“I think we provide avenues for those girls, for kind of the more amateur level girls, but a lot of the top pros, they’ll come out and support either by watching or getting on the mic or also competing themselves,” explained Brodka. “They love it, and they just want to do like a fun event. So I think that in a lot of ways, our live events are still a space where younger girls can come and meet these skaters that they’ve been looking up to. Maybe they are skaters that inspired them to start and they could compete alongside them or just skate with them during practice or whatever it is. So I think that in a lot of ways, our competitions are just a good community vibe.”
Along with continuing to host skate events, Exposure has also begun to offer the Exposure College Scholarship. Raised by two immigrant parents, Brodka was instilled with the knowledge that a good education can open many doors. There were times though, in Brodka’s childhood, where academics were not quite as appealing as skateboarding. In a constant effort to push their daughter to do her best in school, Brodka’s parents often used skateboarding as a bribe in their negotiations.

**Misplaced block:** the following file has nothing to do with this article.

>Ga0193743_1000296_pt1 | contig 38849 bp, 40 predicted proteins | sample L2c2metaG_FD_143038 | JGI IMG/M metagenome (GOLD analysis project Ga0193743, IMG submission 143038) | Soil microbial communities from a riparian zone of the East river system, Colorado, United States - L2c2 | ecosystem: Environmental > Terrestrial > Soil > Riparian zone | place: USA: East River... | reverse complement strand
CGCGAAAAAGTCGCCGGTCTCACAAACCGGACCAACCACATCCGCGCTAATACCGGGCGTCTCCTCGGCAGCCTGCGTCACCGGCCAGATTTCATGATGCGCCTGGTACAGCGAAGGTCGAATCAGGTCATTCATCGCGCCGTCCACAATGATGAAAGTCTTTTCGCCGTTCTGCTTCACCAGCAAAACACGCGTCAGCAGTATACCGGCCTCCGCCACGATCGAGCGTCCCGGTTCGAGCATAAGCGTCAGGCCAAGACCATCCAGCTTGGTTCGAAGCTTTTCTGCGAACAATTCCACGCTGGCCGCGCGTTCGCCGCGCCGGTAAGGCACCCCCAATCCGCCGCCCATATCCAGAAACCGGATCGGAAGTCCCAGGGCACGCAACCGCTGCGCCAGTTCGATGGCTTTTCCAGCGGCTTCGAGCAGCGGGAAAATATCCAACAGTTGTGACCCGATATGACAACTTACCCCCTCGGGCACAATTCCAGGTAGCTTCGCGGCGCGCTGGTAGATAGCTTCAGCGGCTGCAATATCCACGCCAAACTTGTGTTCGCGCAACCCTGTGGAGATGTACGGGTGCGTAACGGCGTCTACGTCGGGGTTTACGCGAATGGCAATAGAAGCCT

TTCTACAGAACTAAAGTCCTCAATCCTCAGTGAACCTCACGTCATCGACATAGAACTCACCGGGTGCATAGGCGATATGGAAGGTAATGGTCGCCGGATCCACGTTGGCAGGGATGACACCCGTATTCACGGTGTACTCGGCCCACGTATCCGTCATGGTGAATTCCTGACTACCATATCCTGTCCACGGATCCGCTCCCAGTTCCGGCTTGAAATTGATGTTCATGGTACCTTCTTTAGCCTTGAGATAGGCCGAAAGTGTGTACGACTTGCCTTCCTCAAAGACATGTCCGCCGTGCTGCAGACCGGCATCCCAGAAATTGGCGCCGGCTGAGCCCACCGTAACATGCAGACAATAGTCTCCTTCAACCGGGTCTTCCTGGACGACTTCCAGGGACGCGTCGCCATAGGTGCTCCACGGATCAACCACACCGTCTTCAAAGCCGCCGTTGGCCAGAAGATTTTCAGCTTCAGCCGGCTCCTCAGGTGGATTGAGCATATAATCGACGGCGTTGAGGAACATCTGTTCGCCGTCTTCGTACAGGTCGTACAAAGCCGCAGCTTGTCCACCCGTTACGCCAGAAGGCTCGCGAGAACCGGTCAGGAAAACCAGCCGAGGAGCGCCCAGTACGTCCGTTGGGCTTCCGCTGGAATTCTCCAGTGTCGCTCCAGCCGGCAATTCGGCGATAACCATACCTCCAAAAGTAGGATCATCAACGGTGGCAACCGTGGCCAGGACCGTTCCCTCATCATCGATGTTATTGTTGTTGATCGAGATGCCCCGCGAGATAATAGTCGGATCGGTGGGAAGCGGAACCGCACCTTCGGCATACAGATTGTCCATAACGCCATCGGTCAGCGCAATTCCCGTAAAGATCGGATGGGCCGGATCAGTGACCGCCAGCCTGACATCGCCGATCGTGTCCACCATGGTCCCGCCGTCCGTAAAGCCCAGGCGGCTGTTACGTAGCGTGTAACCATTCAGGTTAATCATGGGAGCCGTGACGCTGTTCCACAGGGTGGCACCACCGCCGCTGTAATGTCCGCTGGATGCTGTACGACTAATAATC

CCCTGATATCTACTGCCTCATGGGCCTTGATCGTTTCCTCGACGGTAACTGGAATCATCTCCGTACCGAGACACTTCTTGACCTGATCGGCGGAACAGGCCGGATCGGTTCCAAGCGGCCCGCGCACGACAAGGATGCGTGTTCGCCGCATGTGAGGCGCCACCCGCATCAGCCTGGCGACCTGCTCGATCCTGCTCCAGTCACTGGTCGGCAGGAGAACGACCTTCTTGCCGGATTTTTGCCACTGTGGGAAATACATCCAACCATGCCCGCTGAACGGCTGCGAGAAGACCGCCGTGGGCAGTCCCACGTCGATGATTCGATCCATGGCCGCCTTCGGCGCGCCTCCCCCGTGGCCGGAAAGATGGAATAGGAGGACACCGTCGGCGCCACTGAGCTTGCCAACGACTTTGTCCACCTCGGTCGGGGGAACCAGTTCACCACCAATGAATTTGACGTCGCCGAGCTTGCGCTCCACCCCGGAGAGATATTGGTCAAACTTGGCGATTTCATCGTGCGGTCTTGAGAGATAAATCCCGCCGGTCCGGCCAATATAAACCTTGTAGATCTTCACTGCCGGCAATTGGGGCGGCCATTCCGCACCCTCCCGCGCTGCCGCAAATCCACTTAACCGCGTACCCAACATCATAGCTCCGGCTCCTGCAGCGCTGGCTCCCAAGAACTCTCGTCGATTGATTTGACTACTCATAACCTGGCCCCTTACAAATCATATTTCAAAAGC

“I remember one day I came home and I told my parents that there was like, this opportunity where you can get, like, a scholarship for private high school, but it would take up a bunch of your summers and Saturday school. So I would definitely not do that,” laughed Brodka. “We got into a huge fight. And then my parents came into my room and they said, don’t you want to go to Woodward camp? And then I just immediately lit up. And I’m like, of course, that’s my dream. And they were like, well, we will send you Camp Woodward if you do this competitive academic program over the next two years. I was like, done, sold, conversation over.”
The strategy worked, and it was through college that Brodka was able to relocate to California, giving her the chance to immerse herself in the competitive skateboarding scene and build the connections that would incite Underexposed. Brodka’s collegiate experience launched her forward onto a path that united her love for skateboarding and proclivity for change. By offering the Exposure Scholarship, she hopes to provide similar opportunities to other members of the skateboarding community.